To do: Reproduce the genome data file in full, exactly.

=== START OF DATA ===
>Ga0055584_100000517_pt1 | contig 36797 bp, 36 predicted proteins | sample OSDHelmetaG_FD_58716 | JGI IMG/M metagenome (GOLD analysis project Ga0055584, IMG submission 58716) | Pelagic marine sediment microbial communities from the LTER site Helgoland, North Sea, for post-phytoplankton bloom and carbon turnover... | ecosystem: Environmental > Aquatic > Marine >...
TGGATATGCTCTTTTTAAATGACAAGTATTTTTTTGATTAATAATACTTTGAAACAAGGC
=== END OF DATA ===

>Ga0055584_100000517_pt1 | contig 36797 bp, 36 predicted proteins | sample OSDHelmetaG_FD_58716 | JGI IMG/M metagenome (GOLD analysis project Ga0055584, IMG submission 58716) | Pelagic marine sediment microbial communities from the LTER site Helgoland, North Sea, for post-phytoplankton bloom and carbon turnover... | ecosystem: Environmental > Aquatic > Marine >...
TGGATATGCTCTTTTTAAATGACAAGTATTTTTTTGATTAATAATACTTTGAAACAAGGC